Tire chalking, the practice many cities and police departments use to measure the amount of time a car has been in a parking spot, was ruled unconstitutional on Monday.
According to the U.S. Court of Appeals for the 6th Circuit, where Judge Bernice Bouie Donald wrote the unanimous verdict for the three-judge panel, tire chalking is a form of trespassing and an attempt to gather information without a search warrant. In the most basic sense, it violates the Fourth Amendment, which forbids "unreasonable searches."
The Washington Post reported on the decision, which came as a reversal from a previous ruling in a 2012 Supreme Court case. That case limited the power of police departments to use GPS trackers to keep an eye on criminals and suspects. In the case, the Supreme Court made a "community caretaker" exception for parking and traffic enforcement. However, Judge Donald dismissed the exception in this case and said a car parked too long, where an officer would mark the tire with chalk, does not pose a safety risk. Instead, the city is merely trying to collect revenue.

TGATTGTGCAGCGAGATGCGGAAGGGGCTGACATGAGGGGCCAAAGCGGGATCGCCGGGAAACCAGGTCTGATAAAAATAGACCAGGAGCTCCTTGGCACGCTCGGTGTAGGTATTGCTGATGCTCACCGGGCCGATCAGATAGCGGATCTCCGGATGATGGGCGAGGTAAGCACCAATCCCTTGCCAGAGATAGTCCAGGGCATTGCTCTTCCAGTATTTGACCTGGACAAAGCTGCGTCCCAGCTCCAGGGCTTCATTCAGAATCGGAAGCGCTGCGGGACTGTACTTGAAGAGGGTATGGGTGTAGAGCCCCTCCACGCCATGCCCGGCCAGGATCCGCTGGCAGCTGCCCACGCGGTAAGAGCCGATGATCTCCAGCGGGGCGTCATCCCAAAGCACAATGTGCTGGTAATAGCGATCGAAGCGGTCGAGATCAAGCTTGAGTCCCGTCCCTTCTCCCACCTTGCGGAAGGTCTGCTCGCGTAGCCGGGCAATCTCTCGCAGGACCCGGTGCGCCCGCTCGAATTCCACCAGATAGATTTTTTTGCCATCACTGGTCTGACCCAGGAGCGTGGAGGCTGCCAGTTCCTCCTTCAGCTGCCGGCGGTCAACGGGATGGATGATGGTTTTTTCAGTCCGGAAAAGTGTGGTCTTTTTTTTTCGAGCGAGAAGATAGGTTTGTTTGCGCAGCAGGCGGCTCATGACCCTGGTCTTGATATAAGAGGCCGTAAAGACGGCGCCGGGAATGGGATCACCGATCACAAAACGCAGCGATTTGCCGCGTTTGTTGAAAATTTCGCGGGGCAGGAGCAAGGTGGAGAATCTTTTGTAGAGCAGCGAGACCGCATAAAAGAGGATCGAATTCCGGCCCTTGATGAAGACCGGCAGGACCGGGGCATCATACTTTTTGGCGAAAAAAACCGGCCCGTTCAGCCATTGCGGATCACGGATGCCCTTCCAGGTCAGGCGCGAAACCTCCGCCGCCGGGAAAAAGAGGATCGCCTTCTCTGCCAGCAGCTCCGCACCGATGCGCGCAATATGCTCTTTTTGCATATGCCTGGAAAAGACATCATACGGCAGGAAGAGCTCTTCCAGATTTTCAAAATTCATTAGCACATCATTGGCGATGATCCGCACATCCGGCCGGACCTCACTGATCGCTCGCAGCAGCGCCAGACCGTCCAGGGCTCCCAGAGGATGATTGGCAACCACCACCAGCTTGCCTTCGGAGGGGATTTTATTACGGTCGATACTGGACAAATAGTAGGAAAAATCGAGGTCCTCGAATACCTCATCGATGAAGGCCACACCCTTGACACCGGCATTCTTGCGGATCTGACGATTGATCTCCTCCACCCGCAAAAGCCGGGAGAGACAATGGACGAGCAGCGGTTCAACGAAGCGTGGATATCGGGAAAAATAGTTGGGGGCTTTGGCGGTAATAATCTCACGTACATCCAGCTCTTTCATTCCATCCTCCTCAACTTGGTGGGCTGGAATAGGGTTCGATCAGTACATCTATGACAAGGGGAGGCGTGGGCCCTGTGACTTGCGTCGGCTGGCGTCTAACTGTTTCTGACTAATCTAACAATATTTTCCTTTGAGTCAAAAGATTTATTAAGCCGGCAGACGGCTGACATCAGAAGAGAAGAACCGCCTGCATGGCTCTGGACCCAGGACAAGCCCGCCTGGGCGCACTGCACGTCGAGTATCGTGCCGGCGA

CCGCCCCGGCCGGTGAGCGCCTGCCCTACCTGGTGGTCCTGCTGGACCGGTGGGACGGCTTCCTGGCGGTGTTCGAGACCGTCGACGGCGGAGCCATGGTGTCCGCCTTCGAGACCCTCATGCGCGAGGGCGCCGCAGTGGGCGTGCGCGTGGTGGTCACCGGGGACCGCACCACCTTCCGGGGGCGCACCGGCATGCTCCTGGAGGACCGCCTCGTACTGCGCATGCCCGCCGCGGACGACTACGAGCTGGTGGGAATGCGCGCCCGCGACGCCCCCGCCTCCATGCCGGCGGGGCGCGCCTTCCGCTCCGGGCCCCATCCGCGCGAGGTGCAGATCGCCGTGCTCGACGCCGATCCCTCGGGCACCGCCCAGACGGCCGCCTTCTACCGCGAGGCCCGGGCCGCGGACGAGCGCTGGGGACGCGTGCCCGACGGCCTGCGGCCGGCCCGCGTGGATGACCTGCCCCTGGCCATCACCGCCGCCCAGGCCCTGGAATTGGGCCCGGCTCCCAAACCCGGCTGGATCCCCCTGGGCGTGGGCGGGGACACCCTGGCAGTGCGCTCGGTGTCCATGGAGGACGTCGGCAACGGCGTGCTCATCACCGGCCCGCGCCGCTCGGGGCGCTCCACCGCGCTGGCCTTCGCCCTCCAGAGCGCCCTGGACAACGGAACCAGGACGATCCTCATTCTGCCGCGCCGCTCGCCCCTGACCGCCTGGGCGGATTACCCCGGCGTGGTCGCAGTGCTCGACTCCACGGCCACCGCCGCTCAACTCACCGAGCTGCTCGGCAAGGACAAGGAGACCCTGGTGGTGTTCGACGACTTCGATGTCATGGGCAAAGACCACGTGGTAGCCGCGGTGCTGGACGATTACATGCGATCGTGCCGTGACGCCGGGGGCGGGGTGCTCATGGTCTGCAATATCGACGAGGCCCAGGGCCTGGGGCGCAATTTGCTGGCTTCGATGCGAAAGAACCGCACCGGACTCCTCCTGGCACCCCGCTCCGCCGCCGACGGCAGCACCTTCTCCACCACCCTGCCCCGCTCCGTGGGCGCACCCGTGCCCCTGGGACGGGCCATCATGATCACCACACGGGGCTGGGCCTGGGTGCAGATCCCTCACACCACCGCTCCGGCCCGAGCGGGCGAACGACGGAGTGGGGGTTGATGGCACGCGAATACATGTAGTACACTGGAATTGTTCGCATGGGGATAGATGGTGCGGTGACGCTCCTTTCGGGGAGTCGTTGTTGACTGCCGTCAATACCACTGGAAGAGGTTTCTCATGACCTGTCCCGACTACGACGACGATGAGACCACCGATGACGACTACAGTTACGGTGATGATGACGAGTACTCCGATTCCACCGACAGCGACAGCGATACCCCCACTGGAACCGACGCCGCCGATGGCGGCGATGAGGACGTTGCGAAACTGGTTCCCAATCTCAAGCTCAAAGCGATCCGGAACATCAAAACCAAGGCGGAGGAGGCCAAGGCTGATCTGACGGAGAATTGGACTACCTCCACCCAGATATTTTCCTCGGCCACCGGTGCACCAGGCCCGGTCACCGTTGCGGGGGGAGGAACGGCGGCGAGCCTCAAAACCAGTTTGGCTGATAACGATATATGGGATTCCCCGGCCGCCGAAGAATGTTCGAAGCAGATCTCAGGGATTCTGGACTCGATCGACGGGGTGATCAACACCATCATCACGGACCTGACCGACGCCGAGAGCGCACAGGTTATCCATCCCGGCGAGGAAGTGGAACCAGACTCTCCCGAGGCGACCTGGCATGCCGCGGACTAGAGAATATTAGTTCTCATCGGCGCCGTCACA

The case went to court after a lawyer in Saginaw, Michigan, was chalked while sitting in a car speaking to his law partner. A police officer ticketed the car. He posted his experience to Facebook where a woman contacted him about receiving 15 tire chalking parking tickets in two years. The two put together a civil rights lawsuit—and won. The 6th Circuit covers Kentucky, Ohio, Tennessee, and Michigan.
Police departments may adapt to the ruling. Per the report, there is nothing to stop officers from snapping a photo of a car to gather the same amount of information on a parked car. A photo would not infringe on any Fourth Amendment rights.